Katarina Stuart, Yuanyuan Cheng, Lee Rollins & Richard J. Edwards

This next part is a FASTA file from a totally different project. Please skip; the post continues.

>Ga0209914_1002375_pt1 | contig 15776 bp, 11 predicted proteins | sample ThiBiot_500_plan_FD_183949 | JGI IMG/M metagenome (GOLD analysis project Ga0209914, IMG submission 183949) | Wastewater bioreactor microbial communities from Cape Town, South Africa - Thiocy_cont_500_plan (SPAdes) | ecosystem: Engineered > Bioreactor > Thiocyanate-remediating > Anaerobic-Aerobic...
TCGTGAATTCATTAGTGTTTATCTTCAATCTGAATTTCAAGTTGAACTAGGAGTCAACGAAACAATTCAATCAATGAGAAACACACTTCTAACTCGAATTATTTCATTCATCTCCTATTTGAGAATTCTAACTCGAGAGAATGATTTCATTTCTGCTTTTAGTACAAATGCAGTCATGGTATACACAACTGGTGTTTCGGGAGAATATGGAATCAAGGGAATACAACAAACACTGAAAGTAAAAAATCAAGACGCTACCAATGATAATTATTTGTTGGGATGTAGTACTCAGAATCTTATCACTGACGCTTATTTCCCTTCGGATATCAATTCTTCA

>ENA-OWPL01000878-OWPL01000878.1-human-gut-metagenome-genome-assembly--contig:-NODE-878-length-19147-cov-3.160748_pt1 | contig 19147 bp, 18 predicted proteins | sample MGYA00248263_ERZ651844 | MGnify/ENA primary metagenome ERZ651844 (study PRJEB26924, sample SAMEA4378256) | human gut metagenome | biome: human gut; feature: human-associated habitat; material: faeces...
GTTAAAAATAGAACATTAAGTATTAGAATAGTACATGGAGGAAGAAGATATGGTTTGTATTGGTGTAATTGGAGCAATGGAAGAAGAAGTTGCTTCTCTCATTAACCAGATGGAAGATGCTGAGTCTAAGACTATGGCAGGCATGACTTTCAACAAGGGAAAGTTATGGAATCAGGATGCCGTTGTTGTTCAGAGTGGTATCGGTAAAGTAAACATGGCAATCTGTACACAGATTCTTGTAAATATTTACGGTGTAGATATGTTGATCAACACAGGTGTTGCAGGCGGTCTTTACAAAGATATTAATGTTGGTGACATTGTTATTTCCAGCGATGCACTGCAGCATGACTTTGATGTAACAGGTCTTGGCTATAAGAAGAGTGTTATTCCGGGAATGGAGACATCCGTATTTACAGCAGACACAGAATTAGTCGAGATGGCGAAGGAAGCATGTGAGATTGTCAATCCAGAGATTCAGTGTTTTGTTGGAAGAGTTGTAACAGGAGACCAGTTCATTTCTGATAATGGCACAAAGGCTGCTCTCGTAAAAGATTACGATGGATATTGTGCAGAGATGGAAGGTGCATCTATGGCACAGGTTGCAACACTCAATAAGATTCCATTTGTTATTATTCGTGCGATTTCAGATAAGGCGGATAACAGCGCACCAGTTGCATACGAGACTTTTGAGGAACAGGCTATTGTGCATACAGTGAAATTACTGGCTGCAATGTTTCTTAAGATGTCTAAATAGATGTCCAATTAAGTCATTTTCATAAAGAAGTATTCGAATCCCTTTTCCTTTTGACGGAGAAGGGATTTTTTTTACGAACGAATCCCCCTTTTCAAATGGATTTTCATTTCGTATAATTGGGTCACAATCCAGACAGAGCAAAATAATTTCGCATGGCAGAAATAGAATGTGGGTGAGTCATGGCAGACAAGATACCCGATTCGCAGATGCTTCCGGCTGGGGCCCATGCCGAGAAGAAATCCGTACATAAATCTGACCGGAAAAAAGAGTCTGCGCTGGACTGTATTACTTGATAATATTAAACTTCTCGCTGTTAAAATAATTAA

Native to the Palearctic, the common starling (Sturnus vulgaris) is a near-globally invasive passerine that has now colonised every continent barring Antarctica. Ecological interest in the species is two-fold – they are considered a conservation risk and crop pest within the invasive ranges, while recent decades have brought with them a worrying decline in starling numbers within historical native ranges. Despite the global interest in this species, there are still fundamental knowledge gaps in our understanding of the genetics and population differences of this species across their native and invasive range. We present the Australian S. vulgaris draft genome and transcriptome to be used as a reference for further investigation into evolutionary characterisation of this ecologically significant species. An initial 10x Genomics linked-read assembly was scaffolded and gap-filled with low coverage nanopore sequencing, complemented by PacBio Isoseq full-length transcript data. Isoseq data was incorporated into assembly scaffolding, annotation, and assembly assessment to inform workflow decisions. We produced a draft assembly with a scaffold N50 size of 72.5 Mb, and assess this alongside a North American S. vulgaris draft genome, previously assembled from Illumina data. Lastly, we use these different reference genomes, alongside a non-scaffolded version of the Australian S. vulgaris genome to assess how choice of reference genome affects common population genetic downstream analysis using a global whole genome resequencing data set.